Principal Correspondent :
VOVINAM, a form of martial art, is practiced with and without weapons which provides an efficient way of self- defence, said Dr Vishnu Sahai, Technical Chairman and Founder President, Vovinam Association of India and Vice-President of World Vovinam Federation and Asian Beach Games Referee 2016. Dr Sahai was speaking during the Online Karate and Sports Seminar for Physical and Spiritual Development of students organised by Karate Budokan International (Vidarbha Region) and hosted by Kyoshi Harish B Choube, Black Belt 7th Dan, National Chief Instructor and Examiner, Karate Budokan International and Sports Coordinator. Dr Sahai said, “Vovinam can be used in different kinds of combat as it is designed in a way that helps use different techniques like “scissors” as well as other techniques like kicks, punches etc.
This martial art is recognised with the sports ministry.” Vovinam got affiliation from the Olympic Council of Asia during the 3rd Asian Indoor Games 2009 and became an official sport at the competition organised by OCA, claimed Dr Sahai. “It has been played in India since September 2008 and thousands of players are practicing the sport in 25 States of the country. Vovinam is also included in the School Games Federation of India (SGFI). VAI also organises national-level championships every year,” informed Dr Sahai. Speaking about the origin of the sport, Dr Sahai said, “Vovinam was introduced by Grand Master Nguyen Loc in 1938, with the intent of providing practitioners with an efficient method of self-defence after a short period of study. Nguyen believed martial arts would contribute in freeing Vietnam from colonial rule, which had been ruled by France since 1859, and from outside domination,” he informed. “Vovinam is similar to Taekwon-do and is an eclectic system with combined elements of Japanese and Chinese martial arts,” he added. Elaborating further, Dr Sahai said, “Based on Vo-Thuat, the students aim to develop the ability to combine hard and soft in combat and in daily life.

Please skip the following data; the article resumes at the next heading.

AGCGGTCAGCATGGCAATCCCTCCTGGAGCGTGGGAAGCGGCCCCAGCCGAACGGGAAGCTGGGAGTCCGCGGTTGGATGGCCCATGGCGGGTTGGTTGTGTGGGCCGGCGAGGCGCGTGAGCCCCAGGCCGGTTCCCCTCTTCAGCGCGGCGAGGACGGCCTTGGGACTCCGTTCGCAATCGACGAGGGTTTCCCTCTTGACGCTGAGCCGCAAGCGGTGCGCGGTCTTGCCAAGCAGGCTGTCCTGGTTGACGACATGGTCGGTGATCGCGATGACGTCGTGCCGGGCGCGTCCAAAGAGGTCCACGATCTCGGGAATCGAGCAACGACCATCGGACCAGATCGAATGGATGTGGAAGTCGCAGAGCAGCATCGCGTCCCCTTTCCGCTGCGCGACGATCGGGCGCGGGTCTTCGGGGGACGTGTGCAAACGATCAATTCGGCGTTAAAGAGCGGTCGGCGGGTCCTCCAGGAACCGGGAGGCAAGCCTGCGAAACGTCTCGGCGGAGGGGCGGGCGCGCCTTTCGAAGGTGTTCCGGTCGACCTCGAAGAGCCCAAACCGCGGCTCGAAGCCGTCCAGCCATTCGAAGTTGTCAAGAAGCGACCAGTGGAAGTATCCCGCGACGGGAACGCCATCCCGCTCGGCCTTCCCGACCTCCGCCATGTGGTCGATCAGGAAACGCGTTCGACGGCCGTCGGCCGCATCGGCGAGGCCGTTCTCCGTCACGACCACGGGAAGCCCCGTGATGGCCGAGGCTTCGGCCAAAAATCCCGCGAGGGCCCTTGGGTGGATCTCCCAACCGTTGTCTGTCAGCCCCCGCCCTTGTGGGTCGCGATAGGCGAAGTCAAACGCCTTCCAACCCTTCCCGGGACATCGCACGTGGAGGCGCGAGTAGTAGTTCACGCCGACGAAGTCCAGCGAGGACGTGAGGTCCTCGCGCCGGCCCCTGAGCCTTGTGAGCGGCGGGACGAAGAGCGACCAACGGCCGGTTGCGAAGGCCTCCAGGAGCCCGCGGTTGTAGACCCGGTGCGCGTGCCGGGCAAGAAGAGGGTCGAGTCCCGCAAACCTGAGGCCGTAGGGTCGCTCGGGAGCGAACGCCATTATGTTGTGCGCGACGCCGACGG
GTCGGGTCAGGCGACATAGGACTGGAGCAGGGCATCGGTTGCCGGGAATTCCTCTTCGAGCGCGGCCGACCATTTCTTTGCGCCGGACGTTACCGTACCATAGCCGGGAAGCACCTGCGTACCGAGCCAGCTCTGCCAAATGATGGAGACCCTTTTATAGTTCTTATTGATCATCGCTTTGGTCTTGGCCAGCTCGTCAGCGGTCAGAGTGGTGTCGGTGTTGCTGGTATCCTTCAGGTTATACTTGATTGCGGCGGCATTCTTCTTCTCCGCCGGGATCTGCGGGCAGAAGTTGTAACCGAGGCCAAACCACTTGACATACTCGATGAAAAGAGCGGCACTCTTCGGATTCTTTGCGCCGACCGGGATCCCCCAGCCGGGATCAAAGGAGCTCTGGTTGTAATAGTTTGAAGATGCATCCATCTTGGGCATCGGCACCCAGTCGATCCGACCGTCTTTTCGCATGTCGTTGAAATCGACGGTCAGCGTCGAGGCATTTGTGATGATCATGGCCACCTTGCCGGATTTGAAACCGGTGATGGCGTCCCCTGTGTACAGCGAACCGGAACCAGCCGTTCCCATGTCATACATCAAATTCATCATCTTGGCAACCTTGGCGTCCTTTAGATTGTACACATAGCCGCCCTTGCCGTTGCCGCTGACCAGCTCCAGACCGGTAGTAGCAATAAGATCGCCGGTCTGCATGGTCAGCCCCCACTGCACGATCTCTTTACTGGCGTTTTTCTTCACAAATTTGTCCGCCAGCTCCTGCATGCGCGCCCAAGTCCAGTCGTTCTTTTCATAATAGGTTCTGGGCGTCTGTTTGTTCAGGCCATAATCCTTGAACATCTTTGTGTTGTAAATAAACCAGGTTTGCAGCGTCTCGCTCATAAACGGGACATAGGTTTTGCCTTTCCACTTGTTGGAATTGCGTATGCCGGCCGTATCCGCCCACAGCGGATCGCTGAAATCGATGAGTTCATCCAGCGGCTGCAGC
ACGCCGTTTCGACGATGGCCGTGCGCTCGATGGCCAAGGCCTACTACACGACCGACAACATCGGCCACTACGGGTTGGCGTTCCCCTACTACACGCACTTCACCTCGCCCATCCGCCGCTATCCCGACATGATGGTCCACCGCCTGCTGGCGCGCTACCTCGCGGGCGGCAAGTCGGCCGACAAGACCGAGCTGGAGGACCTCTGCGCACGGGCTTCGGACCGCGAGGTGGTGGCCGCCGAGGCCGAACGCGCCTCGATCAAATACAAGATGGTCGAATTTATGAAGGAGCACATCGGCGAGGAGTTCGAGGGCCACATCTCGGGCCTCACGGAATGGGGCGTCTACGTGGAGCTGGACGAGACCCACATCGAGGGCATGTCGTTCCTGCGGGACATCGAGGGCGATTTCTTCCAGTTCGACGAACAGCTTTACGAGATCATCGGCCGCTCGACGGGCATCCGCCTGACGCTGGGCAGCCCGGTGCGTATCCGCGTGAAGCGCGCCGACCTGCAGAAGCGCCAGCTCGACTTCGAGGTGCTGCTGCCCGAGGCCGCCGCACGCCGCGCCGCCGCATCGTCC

This aims to develop physical abilities as well as sportsman spirit. The game also internalises the martial art philosophy, e.g. fighting spirit, courage, tenacity, fairness, modesty and tolerance. “A Vovinam player gains generosity and develops patience. The main aim of a Vovinam player is to be able to help others to live in peace and harmony with their surroundings. With the salutation of iron hand over benevolent heart, the player is reminded of the main principle and the goal of Vovinam during the training,” he said. Dr Sahai also spoke about the principles of Vovinam. He said, “Vovinam disciples vow to pursue high proficiency in their martial art in order to serve the people and humanity. They promise to be faithful to the intentions and teaching of Vovinam and develop the young generation. It teaches to be united in spirit and heart, respect elders and be kind to peers.
It also teaches to maintain high standards of personal conduct and honour of a martial art disciple. “A Vovinam player has respect for other martial art schools and only uses martial art skills for self-defence and protects justice. It teaches to be studious, strengthen the mind, enriches thoughts and behaviour. It teaches to build up a spirit of steely determination and vigour, overcome powers of violence and make intelligent judgments, carry out struggles with perseverance and act with alertness,” explained Sahai. The programme concluded with interactive sessions. Renshi Karun Kumar, Karate Budokan International, proposed a vote of thanks.